Los Angeles agrees to host 2028 Olympics after Paris in 2024

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LOS ANGELES (AP) — Los Angeles reached an agreement Monday with international Olympic leaders that will open the way for the city to host the 2028 Summer Games, while ceding the 2024 Games to rival Paris.

The deal would make LA a three-time Olympic city, after hosting the 1932 and 1984 Games.

With the agreement, the city is taking “a major step toward bringing the Games back to our city for the first time in a generation,” Mayor Eric Garcetti said in a statement.

He called it a “historic day for Los Angeles, for the United States” and the Olympic movement.

The agreement follows a vote earlier this month by the International Olympic Committee to seek an unusual deal to award the 2024 and 2028 Games simultaneously. Paris is the only city left to host the 2024 Games.

The Los Angeles City Council and U.S. Olympic Committee board of directors will consider the agreement for approval in August. If approved, the IOC, LA and Paris may enter a three-part agreement, clearing the way for the IOC to simultaneously award the 2024 Games to Paris, and the 2028 Games to LA. The IOC vote is scheduled for September, in Lima, Peru.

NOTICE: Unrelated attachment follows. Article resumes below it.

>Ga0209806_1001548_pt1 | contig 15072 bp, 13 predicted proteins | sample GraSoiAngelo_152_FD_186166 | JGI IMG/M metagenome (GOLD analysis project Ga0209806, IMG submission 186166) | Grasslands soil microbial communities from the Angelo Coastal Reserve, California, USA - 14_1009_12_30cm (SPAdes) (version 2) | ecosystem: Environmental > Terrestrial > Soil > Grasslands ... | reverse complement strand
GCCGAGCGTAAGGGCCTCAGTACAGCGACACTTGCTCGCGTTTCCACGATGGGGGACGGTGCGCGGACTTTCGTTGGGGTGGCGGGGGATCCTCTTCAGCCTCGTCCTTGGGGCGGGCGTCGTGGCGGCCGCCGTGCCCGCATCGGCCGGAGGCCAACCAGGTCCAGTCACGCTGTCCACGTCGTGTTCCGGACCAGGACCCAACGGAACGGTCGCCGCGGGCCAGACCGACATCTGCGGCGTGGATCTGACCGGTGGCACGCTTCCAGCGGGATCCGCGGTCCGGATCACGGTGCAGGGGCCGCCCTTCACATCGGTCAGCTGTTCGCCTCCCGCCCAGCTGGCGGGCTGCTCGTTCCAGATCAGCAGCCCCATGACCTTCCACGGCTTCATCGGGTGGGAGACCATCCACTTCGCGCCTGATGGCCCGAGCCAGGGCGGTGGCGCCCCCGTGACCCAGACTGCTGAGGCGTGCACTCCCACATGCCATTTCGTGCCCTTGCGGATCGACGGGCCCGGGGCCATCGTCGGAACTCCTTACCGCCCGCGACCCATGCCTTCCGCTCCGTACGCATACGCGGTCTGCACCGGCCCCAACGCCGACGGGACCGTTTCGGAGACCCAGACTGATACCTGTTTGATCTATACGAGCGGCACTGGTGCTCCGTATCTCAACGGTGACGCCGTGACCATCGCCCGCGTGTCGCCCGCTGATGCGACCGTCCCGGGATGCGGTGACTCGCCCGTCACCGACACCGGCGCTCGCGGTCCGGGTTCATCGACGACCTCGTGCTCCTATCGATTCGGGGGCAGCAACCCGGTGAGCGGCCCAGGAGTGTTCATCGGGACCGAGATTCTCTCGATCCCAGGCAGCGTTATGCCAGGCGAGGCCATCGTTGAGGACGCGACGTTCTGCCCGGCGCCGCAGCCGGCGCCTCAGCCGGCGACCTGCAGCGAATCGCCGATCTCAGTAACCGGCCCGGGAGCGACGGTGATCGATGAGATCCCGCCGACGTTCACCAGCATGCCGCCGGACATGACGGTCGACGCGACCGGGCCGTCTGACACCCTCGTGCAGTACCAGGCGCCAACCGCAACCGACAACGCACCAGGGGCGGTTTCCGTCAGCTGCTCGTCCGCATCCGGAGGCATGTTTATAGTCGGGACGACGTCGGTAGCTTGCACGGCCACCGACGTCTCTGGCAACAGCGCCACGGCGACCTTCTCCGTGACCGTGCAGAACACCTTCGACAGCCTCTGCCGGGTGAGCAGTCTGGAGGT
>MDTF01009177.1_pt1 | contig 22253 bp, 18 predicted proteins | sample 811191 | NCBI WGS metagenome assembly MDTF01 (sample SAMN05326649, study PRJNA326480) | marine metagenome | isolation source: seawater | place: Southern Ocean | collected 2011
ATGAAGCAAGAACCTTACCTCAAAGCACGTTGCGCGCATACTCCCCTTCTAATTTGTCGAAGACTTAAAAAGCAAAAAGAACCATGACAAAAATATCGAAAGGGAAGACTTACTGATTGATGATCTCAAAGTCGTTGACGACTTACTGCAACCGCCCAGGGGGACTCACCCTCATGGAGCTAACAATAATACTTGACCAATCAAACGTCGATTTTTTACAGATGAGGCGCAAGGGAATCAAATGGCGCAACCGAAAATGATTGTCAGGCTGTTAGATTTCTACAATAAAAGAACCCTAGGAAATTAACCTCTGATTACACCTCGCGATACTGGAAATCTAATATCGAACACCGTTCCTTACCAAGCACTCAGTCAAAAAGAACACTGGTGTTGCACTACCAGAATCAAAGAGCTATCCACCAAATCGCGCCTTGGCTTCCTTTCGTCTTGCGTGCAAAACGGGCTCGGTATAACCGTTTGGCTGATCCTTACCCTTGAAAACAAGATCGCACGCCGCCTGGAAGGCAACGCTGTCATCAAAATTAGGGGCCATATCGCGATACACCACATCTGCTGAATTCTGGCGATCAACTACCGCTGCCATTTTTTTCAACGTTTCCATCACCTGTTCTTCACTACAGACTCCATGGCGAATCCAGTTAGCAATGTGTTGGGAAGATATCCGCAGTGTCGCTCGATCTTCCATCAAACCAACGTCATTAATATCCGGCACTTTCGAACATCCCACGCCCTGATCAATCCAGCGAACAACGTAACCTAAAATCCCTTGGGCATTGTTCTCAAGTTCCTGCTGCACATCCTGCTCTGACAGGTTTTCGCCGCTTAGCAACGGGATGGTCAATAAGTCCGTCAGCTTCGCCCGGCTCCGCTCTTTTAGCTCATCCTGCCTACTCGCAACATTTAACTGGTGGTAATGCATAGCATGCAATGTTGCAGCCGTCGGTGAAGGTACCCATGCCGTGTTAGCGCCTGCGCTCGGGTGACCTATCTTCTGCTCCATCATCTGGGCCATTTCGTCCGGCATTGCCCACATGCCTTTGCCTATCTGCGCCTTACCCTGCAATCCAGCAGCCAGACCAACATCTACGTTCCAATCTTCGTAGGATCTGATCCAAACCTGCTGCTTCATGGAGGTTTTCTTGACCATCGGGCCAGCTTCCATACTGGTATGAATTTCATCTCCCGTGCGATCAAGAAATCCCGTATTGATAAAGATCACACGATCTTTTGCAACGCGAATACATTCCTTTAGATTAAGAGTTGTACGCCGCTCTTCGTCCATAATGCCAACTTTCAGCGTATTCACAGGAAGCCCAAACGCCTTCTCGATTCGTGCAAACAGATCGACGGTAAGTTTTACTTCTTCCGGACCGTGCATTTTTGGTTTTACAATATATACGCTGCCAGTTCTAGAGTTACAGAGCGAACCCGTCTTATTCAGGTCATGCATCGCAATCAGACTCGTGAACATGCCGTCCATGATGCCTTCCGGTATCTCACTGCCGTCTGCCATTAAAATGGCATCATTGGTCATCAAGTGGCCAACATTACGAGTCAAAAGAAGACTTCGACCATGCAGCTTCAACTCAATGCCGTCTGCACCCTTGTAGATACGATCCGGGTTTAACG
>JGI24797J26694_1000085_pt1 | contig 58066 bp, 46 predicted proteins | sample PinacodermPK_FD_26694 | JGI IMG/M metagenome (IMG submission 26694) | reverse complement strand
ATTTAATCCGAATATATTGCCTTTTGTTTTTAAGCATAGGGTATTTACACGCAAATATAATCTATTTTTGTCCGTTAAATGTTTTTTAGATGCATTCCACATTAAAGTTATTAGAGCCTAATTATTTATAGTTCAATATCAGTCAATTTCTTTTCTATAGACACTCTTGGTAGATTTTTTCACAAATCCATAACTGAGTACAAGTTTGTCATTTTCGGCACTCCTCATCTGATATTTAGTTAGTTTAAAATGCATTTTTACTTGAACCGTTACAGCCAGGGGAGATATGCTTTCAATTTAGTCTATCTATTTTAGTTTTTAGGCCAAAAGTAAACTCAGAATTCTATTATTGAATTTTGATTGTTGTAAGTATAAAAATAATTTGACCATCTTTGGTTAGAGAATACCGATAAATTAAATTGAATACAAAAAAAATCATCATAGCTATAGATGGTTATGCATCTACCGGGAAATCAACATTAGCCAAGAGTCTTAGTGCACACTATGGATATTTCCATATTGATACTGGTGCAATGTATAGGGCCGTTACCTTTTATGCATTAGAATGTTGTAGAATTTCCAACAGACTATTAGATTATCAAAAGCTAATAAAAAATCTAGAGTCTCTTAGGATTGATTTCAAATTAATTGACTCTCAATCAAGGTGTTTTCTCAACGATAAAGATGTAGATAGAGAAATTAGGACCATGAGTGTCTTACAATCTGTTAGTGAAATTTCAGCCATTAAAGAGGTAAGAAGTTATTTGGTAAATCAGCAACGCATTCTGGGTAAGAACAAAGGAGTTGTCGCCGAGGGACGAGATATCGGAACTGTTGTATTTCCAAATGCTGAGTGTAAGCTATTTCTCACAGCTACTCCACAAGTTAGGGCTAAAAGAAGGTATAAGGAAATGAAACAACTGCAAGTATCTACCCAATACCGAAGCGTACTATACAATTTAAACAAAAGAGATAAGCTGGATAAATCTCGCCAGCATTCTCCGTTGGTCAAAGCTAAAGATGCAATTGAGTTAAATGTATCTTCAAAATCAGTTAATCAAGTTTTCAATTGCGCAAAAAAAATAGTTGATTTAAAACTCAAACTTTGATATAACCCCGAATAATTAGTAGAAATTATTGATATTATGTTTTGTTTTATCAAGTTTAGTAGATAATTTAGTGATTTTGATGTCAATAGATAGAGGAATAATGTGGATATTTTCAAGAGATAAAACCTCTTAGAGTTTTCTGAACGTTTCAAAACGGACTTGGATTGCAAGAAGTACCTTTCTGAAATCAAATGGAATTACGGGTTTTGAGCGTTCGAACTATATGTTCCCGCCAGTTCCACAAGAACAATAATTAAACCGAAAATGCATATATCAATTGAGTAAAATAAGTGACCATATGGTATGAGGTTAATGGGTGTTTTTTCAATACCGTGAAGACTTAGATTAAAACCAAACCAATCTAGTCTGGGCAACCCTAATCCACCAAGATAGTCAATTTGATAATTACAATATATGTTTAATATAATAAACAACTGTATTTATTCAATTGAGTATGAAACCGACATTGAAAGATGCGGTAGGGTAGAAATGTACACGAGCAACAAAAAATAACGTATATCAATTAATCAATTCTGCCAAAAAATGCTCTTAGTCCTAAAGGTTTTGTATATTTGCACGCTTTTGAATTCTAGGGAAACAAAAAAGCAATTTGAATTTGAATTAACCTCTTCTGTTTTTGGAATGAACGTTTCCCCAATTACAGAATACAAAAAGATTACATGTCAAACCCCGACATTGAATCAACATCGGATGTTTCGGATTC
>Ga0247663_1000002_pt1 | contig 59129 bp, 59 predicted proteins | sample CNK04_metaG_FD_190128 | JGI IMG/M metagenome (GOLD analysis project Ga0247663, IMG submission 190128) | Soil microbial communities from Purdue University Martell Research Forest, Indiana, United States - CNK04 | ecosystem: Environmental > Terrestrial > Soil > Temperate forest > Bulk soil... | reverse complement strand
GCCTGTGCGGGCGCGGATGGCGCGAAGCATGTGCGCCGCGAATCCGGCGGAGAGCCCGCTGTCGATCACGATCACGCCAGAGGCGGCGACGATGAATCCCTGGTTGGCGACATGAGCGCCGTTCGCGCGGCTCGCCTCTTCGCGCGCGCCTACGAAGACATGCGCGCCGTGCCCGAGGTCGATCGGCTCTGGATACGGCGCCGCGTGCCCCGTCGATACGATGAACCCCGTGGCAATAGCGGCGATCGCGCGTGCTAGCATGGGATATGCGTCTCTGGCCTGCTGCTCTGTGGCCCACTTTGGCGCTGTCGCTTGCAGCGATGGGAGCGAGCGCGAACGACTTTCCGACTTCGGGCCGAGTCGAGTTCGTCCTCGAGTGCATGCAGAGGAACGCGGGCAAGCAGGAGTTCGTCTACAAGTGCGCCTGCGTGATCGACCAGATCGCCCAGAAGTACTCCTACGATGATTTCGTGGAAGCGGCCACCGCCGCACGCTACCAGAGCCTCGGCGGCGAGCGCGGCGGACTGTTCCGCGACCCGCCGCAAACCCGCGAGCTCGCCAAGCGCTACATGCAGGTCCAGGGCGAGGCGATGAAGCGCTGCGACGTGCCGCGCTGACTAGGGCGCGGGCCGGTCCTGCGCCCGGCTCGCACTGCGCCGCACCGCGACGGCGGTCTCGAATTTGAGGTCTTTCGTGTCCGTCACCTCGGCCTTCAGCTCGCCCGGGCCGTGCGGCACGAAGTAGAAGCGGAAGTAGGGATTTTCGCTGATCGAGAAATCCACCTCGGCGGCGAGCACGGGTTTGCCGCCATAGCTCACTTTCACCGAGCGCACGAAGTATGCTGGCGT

In a statement, the Paris bid committee welcomed the announcement in Los Angeles but stopped short of confirming the obvious, that Paris is in line for the 2024 Games.

“Paris 2024 is proud to be working together with the IOC and our friends in Los Angeles to reach a positive solution for both cities, the Games and the whole Olympic Movement for 2024 and 2028,” committee co-chair Tony Estanguet said.

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In embracing what amounted to the second-place prize and an 11-year wait, LA will receive a financial sweetener.

Under the terms of the deal, the IOC will advance funds to the Los Angeles organizing committee to recognize the extended planning period and to increase youth sports programs leading up to the Games. The IOC contribution could exceed $2 billion, according to LA officials. That figure takes into account the estimated value of existing sponsor agreements that would be renewed, as well as potential new marketing deals.

The delay to 2028 opens a host of questions for Los Angeles, which is looking at the prospect of retooling its multibillion-dollar plans for more than a decade into the future. It would face challenges from maintaining public interest to recasting deals for stadiums, arenas and housing that have been in the works for months and even years.